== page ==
Our daily news and talk show. We discuss news, tweets of the week, celebrity birthdays and special segments! Tune in Monday through Friday 8-9AM.
Mondays: Cody, Riley, Megan
Tuesdays: Cody, Mekenna, Boone, Jacob
Wednesdays: Riley, Mike, Megan
Thursday: Cody, Emma, Conner
Listen to Past Shows
Last week, Gov. Gary Herbert signed a bill into law that makes it illegal for people to fly drones near livestock, a year after they were banned around forest fires last year. Andreas Wessemann, an assistant professor of the USU Aviation Technology program, tells Morgan Pratt and Brad Robinson that there is a new USU class to learn about the laws of operating a drone. Andreas also answers the question the question: Will the Logan-Cache Airport go commercial? Also, armless piolet Jessica Cox will present on Thursday about how she’s eliminated “I can’t” from her vocabulary.
In a state filled with reds (UofU) and blues (BYU), Laurie Snow Turner is a true blue. She was the editor of the Utah Statesman during the 1978-79 school year. That’s when she, along with Larry Baker, changed the name from Student Life to the Utah Statesman because it’s more professional. Laurie discusses how newsrooms survived before the internet, tensions between the LDS church and USU, hunger strikes, her time in D.C., and what it’s like being in a family filled with BYU Cougars. Laurie Snow Turner is from Springville, Utah. She was named the 1979 Robins Awards Woman of the Year for her work at the student newspaper that year. She moved to Washington, D.C. where she worked as a press intern in the office of U.S. Senator Jake Garn from Utah. Following her internship, she was offered a job as assistant press secretary. She later became the Senator’s Communications director. She also worked for Utah Freshman Congressman David Monson as a press secretary. Then she worked in the Reagan Administration in the Education Department’s Office for Civil Rights and later as the communications director for President George Bush’s presidential inauguration committee. She received a master’s of writing from The Johns Hopkins University. …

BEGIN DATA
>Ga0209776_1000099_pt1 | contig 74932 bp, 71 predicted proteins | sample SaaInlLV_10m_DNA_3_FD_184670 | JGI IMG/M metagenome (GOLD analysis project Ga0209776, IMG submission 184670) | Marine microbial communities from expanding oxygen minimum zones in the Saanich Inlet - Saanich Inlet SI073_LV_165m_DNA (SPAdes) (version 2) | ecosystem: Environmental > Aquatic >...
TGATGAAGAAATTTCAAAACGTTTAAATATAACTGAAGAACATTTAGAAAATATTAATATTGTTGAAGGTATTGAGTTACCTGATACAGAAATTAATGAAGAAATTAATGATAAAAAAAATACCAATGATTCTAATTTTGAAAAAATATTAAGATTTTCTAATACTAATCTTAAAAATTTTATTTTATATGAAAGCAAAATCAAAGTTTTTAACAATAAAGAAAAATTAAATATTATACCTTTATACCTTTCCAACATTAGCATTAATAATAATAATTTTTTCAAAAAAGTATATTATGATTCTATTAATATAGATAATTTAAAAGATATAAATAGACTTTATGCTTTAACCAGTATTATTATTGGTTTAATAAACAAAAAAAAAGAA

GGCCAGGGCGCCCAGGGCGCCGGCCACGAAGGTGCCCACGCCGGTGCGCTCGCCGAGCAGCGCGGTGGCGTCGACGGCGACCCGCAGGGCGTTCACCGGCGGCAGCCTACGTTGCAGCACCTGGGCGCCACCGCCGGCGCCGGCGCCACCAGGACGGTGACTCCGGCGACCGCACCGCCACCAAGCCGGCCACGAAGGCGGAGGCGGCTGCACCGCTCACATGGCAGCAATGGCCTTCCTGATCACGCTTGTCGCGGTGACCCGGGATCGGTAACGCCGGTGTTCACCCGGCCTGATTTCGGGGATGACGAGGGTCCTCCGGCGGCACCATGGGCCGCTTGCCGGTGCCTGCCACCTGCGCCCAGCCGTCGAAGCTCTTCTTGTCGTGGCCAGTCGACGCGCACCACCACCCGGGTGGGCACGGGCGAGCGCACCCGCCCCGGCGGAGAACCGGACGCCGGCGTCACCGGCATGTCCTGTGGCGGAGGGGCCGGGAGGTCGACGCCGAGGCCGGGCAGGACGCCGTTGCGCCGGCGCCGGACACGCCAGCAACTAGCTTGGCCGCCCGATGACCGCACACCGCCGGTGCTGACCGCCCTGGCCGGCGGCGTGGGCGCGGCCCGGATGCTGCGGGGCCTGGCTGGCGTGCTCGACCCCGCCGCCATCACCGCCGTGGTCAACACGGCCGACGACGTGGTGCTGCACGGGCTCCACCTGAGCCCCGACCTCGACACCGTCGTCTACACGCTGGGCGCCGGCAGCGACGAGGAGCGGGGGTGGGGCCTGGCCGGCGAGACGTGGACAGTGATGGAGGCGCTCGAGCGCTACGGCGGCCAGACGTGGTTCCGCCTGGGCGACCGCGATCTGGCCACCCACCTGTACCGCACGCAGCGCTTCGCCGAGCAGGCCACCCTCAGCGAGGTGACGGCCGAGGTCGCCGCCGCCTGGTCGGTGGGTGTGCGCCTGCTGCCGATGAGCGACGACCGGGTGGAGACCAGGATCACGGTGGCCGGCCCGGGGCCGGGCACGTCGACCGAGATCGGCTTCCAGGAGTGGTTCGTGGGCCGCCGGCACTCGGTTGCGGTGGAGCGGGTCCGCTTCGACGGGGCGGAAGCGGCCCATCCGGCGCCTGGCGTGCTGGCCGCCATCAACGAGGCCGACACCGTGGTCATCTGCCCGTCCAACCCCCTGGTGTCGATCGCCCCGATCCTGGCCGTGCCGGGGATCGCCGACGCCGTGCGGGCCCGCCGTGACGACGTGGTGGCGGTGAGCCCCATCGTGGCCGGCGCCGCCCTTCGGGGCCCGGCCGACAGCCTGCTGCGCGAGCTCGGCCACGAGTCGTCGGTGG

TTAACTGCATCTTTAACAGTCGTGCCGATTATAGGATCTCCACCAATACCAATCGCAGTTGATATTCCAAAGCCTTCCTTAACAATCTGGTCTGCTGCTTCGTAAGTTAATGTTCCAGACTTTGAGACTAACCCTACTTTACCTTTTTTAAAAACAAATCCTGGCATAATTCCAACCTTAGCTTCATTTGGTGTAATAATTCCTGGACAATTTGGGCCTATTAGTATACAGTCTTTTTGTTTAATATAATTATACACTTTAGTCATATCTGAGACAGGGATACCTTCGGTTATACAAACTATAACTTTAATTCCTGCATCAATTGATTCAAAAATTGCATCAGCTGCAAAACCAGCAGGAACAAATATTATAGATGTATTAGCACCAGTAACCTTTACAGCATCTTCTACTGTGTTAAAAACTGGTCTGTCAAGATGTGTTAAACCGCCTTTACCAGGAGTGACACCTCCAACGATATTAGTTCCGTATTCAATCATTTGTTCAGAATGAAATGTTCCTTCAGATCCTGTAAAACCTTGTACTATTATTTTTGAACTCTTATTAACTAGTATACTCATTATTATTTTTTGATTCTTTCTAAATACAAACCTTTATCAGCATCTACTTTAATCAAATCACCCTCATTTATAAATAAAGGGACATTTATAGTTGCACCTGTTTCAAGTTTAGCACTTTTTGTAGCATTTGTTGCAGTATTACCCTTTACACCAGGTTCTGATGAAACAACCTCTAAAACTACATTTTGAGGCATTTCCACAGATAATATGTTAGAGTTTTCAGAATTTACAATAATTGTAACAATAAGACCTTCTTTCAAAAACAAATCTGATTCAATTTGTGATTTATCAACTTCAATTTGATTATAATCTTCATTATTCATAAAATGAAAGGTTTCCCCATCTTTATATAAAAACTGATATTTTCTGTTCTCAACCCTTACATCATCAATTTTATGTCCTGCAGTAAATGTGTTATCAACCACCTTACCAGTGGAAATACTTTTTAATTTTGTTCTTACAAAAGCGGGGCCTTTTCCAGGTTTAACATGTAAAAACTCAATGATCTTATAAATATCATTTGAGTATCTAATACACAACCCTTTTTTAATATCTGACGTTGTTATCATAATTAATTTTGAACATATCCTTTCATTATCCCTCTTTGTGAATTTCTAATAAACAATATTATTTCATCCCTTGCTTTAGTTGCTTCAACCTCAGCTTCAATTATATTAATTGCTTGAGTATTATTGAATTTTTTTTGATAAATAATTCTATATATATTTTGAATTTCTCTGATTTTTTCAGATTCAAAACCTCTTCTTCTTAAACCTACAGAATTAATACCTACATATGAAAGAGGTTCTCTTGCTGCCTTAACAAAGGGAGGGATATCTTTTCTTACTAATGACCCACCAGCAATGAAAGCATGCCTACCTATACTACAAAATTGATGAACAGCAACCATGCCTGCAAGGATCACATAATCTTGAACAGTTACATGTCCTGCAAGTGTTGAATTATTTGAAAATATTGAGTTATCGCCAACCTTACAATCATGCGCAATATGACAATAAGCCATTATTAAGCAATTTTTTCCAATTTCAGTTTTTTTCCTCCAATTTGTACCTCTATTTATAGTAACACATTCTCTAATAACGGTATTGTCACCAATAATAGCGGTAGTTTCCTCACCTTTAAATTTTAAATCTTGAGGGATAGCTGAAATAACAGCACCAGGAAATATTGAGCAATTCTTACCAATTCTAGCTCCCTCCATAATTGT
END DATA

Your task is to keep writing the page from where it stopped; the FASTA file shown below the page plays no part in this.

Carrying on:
Tensions between Turkey and the Netherlands heat up. President Trump says “you’re fired” to tons of judges. The only bipartisan issue these days is cancer. Ed Sheeran joins the cast of Game of Thrones, despite looking like a hobbit. Michelle Obama wrote a college recommendation letter for “Black-ish” actress Yara Shahidi. All that and more on the Aggie Morning Word. Check out the show live on Aggie Radio, KBLU 92.3 mornings from 8:30-9:30 a.m.
This day in history: Pope Honorius II recognized the famous Knights Templar as an army of God in 1128. The original mission of the group was to protect Christian pilgrims on their way to the Holy Land during the Crusades. It was a small group at first, containing only nine members. What did it take to become a part of the Knight’s Templar? You had to be of noble birth and take strict vows of poverty, obedience and chastity. Despite these vows of poverty, when the crusades ended in the 14th century, the order had become extremely wealthy due to many gifts from rich Christians. This lead to King Philip IV of France and Pope Clement V to take down the order. Leading templars were eventually burned at the stake after being tortured into confessing to heresy, sacrilege and Satanism. Yesterday, the Justice Department’s internal watchdog said it’s going to investigate how the FBI handled its investigation into Clinton’s emails. Obama ended a policy called “Wet foot, dry foot” that allowed Cuban immigrants automatic residency for showing up on U.S. soil. Critics of the policy claimed it gave preferential treatment to Cubans seeking residency. After nearly eight years of an …
In this episode of the Aggie Morning Word podcast we discuss the upcomming legislative session and the various issues that will be on the tip of every senators tounge. Things like should we replace Obama care or pretend we will? Should we spend money on school? Should we let Jeff Sessions be the atorney general? This and more in todays episode.